For example, NEC has been engaged in building satellites based on orders, but if we have our own satellites, we can deploy our own services. Since we also make equipment and cables, if we can provide services that connect space, the ground, and the seabed with optical communications, we can provide new value to society. Of the seven billion people living on Earth, only 1.5 billion people are able to communicate freely. If communication barriers can be eliminated, the gap between the rich and the poor and the conflicts caused by it can be reduced. If we merge these pillars of space and communications, we can create a very large business over the next 10 to 20 years that can significantly contribute to the world.

──How do you intend for the social infrastructure business to contribute to NEC's Purpose of "creating the social values of safety, security, fairness, and efficiency to promote a more sustainable world where everyone has the chance to reach their full potential"?

The aging of Japan's population is inevitable. If we build an infrastructure that allows elderly people to easily communicate with anyone, we will be able to alleviate loneliness and provide them with a sense of purpose in life. Since the working population is decreasing, we should create an infrastructure that enables the elderly to work in good health. Instead of forcing technology on people, we should create solutions that cater to the values of various people. Our predecessors have created and nurtured businesses that are useful to the world in this way.

──To this end, diverse values that go beyond the norm are likely to become even more important. Is the NEC Group working to cultivate such diverse values?

Communication is vital. Relationships that go beyond language, borders, gender, and age foster trust. Mutual input of information serves as a stimulus, leading to the emergence of new insights. When I listen to what other people have to say, I feel that it leads to new ideas. For example, even if you are looking at the same view, people pay attention to different things. I think this is an important consideration.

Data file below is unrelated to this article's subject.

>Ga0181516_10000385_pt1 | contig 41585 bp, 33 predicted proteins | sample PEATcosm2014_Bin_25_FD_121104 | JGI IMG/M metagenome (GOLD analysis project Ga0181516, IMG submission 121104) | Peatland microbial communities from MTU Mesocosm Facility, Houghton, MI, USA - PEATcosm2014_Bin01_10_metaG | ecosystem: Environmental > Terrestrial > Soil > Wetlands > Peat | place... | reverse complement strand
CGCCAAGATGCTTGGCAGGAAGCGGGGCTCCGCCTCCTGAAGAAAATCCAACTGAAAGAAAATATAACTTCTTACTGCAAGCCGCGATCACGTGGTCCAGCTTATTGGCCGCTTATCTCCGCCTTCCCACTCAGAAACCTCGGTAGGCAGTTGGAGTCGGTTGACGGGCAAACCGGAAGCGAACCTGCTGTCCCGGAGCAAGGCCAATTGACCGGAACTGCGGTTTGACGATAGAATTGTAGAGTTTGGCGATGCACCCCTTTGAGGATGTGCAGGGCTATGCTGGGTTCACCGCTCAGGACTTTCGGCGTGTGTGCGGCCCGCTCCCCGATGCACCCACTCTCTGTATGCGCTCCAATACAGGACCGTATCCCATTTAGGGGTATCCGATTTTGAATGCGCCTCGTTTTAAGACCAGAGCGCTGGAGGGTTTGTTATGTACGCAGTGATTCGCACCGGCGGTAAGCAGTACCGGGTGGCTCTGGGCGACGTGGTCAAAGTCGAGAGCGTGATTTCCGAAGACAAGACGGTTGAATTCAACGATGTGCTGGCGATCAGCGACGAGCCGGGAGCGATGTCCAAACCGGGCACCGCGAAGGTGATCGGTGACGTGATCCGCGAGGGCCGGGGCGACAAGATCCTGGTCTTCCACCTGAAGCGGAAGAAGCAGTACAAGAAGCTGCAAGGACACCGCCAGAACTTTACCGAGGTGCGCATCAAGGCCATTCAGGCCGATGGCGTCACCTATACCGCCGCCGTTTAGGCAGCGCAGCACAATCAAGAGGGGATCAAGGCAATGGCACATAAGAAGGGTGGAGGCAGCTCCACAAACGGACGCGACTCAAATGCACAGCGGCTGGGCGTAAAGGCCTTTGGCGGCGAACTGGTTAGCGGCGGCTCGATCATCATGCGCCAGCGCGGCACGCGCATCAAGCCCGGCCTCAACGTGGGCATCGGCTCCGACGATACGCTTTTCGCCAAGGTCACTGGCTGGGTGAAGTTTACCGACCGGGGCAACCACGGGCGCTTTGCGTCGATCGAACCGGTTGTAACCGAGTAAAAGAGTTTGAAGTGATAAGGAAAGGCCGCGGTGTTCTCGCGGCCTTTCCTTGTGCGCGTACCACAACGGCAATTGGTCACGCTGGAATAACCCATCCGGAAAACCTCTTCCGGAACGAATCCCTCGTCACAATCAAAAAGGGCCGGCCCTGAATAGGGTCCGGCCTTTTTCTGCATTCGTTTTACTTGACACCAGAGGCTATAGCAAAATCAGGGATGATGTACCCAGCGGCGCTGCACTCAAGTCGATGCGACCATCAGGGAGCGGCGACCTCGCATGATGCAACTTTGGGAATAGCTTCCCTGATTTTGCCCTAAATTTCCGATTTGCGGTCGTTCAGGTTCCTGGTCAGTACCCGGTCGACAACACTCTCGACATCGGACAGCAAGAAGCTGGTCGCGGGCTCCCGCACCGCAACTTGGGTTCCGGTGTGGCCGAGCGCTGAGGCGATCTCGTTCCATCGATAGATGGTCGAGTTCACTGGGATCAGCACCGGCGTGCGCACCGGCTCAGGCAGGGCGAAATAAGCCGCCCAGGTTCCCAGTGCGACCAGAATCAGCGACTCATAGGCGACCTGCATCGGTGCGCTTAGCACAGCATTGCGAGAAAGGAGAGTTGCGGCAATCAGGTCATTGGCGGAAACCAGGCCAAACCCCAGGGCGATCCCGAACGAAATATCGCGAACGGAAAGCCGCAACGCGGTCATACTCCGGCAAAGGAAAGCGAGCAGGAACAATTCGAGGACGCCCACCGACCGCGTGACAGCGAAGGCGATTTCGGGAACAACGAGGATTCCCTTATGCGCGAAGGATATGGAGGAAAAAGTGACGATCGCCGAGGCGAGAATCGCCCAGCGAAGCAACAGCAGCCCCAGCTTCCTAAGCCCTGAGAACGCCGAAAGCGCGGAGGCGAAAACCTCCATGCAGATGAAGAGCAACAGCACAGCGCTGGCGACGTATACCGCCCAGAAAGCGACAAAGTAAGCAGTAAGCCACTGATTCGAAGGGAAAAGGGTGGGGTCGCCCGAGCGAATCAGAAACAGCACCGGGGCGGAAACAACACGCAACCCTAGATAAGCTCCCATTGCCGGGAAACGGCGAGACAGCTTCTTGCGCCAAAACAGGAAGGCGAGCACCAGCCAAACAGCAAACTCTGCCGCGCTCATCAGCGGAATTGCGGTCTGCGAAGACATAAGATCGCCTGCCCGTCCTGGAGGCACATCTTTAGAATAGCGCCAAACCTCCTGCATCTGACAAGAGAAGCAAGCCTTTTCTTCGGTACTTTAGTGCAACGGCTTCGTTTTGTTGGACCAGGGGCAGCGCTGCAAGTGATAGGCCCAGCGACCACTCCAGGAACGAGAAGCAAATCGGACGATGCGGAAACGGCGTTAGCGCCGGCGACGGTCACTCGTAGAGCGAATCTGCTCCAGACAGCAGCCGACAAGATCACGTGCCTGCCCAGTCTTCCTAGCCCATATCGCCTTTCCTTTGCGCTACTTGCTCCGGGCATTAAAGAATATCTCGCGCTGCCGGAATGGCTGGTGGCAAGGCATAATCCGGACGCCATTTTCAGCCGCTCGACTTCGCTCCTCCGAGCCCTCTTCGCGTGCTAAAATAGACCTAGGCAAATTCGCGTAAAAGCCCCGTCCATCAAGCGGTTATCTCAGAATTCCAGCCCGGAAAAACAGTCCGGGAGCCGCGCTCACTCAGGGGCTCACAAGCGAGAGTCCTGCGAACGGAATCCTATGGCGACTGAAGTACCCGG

──At the information session held for shareholders and investors in FY2023, you emphasized the need for a change in mindset within the NEC Group.

There were actually some objections to including this, but I made sure that it was included because I felt so strongly about it. I believe the employees of the NEC Group have really begun to change. I have publicly stated that I encourage everyone to contact me directly, and I find that young employees often come to me for advice. When I was younger, it would have been unthinkable for young employees to directly consult an executive officer about the problems they are facing. I am amazed by the way they take action and perceive things. There is so much we can discover and learn from each other.

──What are you doing to encourage the organizations and employees of the NEC Group to ensure that it continues to provide social value?

While the Mid-term Management Plan 2025 includes some extremely challenging targets, I sense that we are starting to feel more confident in our ability to achieve these targets. However, NEC's mission will not end in 2025. To create a world-class business, we must continue to plant seeds for the future.

Although it is important to talk about these things, it is also vital that we swiftly take action. I believe that looking outward to the world and setting and demonstrating an example will serve as a message that will help move the NEC Group in the right direction. While ensuring that all 120,000 of our Group employees are on the same page is incredibly difficult, we can't leave anyone behind. I will continue to communicate our aims to all employees until everyone fully on board.